Khaled Meshaal (left) embraces Mohamed Morsi during a meeting earlier this year in Cairo
A handout provided by the Hamas press office shows Khaled Meshaal (left) embracing Mohamed Morsi during a meeting in Cairo on January 21. © Mohammed al-Hams - AFP/Hamas/File
Khaled Meshaal (left) embraces Mohamed Morsi during a meeting earlier this year in Cairo
AFP
Last updated: July 19, 2012

Egypt's Morsi meets Hamas chief

Egypt's President Mohamed Morsi met Palestinian Hamas chief Khaled Meshaal on Thursday, a day after hosting his rival Mahmud Abbas amid scrutiny over how Cairo's policy on the Palestinians might change.

The Islamist Morsi affirmed his support for the Palestinians in the Gaza Strip which is ruled by Hamas, Meshaal said after the meeting.

"Morsi affirmed Egypt's support for Palestinians in Gaza, which confirms a new era in relations between Egypt and the Palestinian cause," said Meshaal, in comments published by the Egyptian state news agency MENA.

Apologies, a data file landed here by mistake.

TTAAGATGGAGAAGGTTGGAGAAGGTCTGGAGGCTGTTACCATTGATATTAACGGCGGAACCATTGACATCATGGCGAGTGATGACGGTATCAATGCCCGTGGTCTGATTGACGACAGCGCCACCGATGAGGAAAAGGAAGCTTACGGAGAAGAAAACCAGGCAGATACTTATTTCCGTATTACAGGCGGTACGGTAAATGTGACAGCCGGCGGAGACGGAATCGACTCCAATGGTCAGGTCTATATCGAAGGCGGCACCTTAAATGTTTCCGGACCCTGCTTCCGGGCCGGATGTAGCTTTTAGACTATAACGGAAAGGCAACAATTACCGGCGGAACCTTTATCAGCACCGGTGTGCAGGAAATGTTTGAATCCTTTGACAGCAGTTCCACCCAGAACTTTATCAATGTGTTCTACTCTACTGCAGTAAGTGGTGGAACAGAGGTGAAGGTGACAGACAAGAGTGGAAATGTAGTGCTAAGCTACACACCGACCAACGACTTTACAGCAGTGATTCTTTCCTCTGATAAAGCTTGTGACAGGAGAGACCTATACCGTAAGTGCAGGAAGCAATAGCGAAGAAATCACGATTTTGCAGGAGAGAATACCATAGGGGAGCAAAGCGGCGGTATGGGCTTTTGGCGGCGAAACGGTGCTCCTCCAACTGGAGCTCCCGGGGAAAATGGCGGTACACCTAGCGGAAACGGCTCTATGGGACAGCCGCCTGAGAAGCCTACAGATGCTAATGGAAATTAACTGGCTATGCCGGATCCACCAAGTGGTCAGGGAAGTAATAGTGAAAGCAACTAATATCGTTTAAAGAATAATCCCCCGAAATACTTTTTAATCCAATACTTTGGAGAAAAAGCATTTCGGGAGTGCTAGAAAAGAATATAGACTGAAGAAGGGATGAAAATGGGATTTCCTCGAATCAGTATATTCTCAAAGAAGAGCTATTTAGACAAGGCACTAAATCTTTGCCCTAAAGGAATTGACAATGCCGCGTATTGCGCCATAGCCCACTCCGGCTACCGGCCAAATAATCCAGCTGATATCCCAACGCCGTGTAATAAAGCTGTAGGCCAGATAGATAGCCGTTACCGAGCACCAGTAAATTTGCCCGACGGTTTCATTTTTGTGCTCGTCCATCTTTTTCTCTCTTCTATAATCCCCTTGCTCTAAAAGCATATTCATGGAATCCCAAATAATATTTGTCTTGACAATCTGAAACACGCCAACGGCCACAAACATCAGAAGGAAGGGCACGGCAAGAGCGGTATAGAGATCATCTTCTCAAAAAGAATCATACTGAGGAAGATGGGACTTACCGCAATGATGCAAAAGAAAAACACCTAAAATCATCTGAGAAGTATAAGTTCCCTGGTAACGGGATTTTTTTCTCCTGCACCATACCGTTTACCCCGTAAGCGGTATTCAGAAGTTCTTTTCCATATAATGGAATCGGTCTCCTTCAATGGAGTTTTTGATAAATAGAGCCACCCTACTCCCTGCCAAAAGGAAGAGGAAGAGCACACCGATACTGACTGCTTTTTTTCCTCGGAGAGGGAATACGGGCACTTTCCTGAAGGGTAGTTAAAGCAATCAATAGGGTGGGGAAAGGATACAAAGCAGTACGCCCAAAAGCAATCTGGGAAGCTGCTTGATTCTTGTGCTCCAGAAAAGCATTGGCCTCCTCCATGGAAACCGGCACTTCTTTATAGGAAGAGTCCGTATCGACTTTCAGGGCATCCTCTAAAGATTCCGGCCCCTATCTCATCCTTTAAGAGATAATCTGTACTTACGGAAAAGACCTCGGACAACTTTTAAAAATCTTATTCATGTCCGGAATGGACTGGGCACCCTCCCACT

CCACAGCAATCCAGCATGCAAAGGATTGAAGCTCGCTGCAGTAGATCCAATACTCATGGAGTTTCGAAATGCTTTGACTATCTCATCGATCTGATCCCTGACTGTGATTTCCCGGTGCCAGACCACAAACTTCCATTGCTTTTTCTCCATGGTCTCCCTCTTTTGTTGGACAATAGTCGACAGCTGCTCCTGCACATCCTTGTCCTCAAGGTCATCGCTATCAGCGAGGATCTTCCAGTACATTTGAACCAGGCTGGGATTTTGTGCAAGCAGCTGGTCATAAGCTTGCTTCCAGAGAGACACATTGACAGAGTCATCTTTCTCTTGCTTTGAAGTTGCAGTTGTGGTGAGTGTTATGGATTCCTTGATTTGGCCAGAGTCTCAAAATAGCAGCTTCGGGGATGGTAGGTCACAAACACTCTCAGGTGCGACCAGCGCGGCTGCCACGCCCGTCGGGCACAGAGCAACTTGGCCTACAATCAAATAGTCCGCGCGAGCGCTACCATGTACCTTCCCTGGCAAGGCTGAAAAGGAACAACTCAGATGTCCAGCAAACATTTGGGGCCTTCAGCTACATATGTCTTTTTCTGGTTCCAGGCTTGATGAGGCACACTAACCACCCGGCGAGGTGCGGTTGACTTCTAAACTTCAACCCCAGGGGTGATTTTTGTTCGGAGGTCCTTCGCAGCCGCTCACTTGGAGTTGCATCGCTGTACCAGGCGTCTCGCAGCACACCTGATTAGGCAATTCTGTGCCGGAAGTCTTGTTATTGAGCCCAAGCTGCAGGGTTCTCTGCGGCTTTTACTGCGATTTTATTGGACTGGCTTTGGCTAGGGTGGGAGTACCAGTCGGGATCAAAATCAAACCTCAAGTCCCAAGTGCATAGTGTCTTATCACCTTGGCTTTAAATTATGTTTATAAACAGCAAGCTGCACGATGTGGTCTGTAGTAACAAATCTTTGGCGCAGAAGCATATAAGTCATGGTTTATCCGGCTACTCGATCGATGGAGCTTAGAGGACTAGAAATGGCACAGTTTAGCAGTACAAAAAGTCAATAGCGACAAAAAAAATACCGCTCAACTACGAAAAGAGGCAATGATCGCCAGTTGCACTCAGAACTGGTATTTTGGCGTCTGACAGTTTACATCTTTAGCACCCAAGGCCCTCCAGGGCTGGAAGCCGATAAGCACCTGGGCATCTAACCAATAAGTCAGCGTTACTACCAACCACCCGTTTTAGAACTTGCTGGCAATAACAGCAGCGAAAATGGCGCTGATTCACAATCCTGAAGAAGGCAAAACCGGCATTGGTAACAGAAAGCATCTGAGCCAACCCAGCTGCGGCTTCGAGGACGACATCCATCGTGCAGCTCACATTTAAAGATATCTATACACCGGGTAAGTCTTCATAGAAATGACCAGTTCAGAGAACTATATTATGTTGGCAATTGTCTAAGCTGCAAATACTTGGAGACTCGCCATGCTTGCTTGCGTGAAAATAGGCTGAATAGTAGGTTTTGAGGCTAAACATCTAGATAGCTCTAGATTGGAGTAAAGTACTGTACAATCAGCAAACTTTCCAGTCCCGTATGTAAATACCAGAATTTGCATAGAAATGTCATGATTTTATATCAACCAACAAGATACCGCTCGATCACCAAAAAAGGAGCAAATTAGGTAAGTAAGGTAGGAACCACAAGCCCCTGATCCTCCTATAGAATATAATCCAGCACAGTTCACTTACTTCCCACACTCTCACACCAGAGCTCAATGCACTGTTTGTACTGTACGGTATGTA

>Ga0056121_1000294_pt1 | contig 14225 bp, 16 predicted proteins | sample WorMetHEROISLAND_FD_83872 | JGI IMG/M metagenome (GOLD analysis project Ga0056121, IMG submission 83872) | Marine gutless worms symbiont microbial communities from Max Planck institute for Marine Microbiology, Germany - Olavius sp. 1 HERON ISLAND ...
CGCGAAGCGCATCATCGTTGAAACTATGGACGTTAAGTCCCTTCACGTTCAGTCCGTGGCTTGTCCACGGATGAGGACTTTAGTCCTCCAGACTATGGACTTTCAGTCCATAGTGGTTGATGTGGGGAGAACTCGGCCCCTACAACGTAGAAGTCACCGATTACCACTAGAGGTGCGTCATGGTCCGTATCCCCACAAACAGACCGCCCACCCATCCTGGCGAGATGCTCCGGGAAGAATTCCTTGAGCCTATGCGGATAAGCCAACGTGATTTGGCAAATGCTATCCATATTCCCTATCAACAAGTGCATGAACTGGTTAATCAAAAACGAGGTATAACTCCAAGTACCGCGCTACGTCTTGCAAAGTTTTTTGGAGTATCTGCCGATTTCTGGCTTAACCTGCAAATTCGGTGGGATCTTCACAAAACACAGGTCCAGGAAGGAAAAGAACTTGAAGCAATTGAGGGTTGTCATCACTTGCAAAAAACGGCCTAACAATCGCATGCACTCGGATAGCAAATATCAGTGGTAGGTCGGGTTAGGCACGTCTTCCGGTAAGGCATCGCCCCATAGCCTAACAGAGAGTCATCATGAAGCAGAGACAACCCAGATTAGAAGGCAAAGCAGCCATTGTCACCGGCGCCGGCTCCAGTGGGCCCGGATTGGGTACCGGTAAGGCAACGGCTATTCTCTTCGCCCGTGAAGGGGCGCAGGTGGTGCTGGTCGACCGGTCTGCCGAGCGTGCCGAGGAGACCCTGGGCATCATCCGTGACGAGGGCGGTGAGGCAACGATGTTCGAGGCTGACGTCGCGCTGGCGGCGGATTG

Hamas hailed the "historic" meeting, the first between a delegation from the Palestinian movement and an Egyptian head of state.

Hamas leader Ismail Haniya will meet Morsi, for the first time, in Cairo next week, Haniya's office said.

Israel and Egypt have partly blockaded Gaza, which neighbours both nations, since 2007, when Hamas violently routed Abbas's Fatah from the coastal enclave.

Egypt's ousted dictator Hosni Mubarak eased the blockade in 2010, but did not allow commercial traffic through the Rafah border crossing as Hamas had hoped.

Morsi, in the past an outspoken backer of the Palestinians who pledged during his campaign for the presidency to support their "right of resistance" against Israel, has adopted a more subdued tone since his election.

Under Mubarak, Egypt had tried to broker a reconciliation between Hamas and Fatah, which foundered amid accusations between the rivals.

Meshaal said Morsi would soon schedule a meeting with him and Abbas to push the unity deal.

Fatah, which governs the West Bank, and Hamas, which controls the Gaza Strip, signed a national reconciliation agreement in April 2011 in Cairo under Egyptian mediation.

Under this deal the two governments should make way for a non-partisan transitional executive charged with organising elections within a year. However the text remains a dead letter.

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